Obviousness has taken over the world. Innovation design has been reduced to slick formulae, and while the industry prides itself on creating new paradigms, there’s a disappointing lack of novelty, originality and progress.
This three-part series articulates my own mental model and the questions I ask when trying to dive under the sea of obviousness.
Part 1 of 3: What’s going on?
Not a day passes without generalities preached about Eric Ries, Steve Blank or Clayton Christensen; choruses of people venerating the innovation methods of the likes of Uber, Google Apple, Amazon, Airbnb; platitudes about Sergey and Larry; clichés and euphemisms about Mr. Jobs’s innovation practices.
We must stop trying to find exponential growth by reducing innovation design to sequential process and logic, and return to the core notions of imagination, creativity and originality, which underpin innovation design. We’ve started elevating causality to a throne and forgetting that great success can come from a place of randomness and serendipity. The complexities of human depth can’t be reduced to bullets points.
Let me be clear: I don’t discount the value of understanding the basic processes of innovation — nor do I dismiss the benefits of foundational knowledge. And I acknowledge the benefits of studying best practices from top-class companies, which provide great case studies. All that having been said, my worry is three-fold:
1. Regurgitating the same well-known, obvious innovation basics won’t drive any progress in our practice — either in skills or knowledge. From Francis Bacon theories about the progress of knowledge to recent scientific research on how knowledge is built, the common characteristic highlighted as a requirement for advancement is diversity of thought.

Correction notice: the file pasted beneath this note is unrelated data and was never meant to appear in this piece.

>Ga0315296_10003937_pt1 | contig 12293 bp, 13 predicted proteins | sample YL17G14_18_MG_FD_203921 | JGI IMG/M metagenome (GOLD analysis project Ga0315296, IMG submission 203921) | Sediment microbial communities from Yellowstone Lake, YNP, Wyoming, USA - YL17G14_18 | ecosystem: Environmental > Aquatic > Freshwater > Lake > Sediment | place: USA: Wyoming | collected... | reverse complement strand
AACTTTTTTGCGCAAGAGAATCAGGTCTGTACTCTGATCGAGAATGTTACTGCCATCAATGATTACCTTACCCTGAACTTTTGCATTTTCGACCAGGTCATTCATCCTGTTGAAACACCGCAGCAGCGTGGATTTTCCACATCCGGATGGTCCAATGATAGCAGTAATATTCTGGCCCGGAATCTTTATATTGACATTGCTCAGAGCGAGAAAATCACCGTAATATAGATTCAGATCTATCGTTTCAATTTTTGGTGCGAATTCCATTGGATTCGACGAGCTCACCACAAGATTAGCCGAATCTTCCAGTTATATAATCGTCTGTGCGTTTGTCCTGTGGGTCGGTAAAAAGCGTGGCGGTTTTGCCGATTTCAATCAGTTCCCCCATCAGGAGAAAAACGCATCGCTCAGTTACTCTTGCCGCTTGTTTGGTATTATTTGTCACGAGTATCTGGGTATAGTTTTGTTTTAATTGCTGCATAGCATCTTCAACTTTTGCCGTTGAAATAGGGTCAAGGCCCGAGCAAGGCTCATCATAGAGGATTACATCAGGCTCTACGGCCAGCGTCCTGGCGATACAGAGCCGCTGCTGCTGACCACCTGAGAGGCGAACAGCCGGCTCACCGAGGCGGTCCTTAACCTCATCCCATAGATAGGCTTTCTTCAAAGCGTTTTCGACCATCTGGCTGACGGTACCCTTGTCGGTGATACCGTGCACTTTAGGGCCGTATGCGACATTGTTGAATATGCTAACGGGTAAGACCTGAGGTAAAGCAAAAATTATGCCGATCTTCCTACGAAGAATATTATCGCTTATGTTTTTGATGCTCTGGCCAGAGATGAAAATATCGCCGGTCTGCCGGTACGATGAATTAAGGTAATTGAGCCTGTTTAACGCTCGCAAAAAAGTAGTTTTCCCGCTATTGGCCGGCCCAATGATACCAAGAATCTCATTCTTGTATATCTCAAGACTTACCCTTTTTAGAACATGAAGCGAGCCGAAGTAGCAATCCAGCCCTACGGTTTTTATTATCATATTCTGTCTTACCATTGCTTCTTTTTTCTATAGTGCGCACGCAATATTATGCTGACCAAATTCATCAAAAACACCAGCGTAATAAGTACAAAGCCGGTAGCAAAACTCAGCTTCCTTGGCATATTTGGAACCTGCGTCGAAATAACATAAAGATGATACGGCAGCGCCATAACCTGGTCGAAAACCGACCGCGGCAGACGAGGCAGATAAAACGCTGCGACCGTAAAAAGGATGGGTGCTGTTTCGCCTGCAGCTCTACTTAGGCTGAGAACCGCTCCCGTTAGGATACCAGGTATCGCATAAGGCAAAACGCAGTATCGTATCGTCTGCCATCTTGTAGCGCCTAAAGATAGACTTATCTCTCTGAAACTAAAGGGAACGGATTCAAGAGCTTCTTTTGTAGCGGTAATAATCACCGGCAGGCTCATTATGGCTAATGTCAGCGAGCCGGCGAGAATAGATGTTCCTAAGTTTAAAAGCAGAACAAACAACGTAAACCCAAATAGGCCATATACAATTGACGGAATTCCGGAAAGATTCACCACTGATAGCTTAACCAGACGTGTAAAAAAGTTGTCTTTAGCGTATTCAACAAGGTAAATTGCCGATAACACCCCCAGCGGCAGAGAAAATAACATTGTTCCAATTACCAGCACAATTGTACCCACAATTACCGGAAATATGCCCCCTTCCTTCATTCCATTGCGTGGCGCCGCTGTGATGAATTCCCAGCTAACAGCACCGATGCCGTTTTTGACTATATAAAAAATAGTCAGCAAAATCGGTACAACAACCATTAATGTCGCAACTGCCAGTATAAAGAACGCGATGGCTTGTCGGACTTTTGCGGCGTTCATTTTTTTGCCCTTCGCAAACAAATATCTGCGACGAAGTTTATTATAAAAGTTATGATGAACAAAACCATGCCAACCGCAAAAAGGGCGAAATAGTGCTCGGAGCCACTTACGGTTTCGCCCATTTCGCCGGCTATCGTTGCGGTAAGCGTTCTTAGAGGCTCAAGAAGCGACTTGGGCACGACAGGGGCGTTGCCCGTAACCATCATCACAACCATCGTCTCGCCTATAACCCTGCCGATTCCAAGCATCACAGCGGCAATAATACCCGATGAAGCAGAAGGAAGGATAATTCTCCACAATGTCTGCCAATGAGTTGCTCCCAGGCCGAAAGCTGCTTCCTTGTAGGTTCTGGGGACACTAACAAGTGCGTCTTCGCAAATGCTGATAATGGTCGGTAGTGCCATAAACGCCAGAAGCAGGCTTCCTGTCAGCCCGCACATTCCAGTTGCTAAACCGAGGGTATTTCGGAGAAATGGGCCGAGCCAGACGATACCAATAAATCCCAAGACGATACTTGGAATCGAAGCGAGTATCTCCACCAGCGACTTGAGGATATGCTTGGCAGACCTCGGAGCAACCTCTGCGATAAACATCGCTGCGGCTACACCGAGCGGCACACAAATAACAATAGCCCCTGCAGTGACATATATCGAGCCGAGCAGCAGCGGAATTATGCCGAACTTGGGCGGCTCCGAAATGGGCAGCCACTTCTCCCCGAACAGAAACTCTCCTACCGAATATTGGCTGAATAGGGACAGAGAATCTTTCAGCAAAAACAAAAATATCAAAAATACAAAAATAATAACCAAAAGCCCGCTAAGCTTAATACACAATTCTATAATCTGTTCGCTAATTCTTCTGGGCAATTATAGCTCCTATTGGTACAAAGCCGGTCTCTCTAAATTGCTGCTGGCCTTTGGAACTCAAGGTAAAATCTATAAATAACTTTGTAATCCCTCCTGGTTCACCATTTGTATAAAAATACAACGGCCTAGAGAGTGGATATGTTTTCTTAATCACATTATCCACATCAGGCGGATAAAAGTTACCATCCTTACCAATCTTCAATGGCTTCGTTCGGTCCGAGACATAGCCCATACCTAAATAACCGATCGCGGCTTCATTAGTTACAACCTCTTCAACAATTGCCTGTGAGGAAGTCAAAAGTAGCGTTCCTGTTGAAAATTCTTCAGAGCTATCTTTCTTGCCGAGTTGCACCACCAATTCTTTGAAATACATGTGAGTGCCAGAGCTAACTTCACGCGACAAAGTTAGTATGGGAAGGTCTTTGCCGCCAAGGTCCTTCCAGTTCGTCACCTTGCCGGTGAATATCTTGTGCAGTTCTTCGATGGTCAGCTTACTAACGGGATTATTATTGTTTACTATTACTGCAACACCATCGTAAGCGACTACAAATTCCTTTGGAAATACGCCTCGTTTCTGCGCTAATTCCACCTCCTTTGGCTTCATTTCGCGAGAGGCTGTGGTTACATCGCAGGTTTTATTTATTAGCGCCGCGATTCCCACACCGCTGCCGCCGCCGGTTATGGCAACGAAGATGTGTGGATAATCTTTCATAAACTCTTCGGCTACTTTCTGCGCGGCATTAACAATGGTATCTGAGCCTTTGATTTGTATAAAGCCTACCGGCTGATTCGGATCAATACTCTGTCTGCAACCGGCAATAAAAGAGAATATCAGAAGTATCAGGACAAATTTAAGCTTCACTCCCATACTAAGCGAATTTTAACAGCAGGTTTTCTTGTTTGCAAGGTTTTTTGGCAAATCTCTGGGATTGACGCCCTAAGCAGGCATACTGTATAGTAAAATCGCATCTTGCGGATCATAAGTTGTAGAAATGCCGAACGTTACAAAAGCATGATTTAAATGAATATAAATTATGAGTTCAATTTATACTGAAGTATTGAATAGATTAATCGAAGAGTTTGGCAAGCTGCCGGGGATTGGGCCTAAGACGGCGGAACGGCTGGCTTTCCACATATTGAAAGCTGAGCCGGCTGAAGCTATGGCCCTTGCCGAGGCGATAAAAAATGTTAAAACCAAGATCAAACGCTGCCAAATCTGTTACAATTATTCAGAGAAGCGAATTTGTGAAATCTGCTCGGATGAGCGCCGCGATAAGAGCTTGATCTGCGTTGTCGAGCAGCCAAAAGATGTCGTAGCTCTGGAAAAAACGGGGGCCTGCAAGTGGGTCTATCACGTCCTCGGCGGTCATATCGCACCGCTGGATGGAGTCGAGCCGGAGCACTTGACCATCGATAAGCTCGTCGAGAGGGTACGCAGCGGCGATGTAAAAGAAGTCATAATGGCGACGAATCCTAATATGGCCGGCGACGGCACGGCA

2. There’s an instinct entrenched in business culture that success is a matter of cause-and-effect. Innovation isn’t governed by logic, and competitive advantage can’t solely come from a place of logic. Logic can too easily be replicated.
3. Superficial generalities about the innovation process and nebulous descriptions of how successful innovations were born simply produce a layer of vagueness. It’s confusing for people trying to launch a meaningful product to market, because these stories aren’t actionable or specific.
My experience tells me that successfully creating sustainable new businesses that have a positive human impact relies on a nuanced, ambiguous and multi-layered system. One that represents the complexities of the world and the depth of the human needs more accurately. Not one that simplifies innovation to sequential process, subscribes to “big tech” remote practices or relies on academic studies.
Wait, is this just criticism?
No, that’s not my intention. This first part of my three-part series sets the scene for the two parts that follow. The series focuses on innovation design topics that I believe are non-obvious and I hope I’ll say something new about our practice in a way that helps us to evolve it.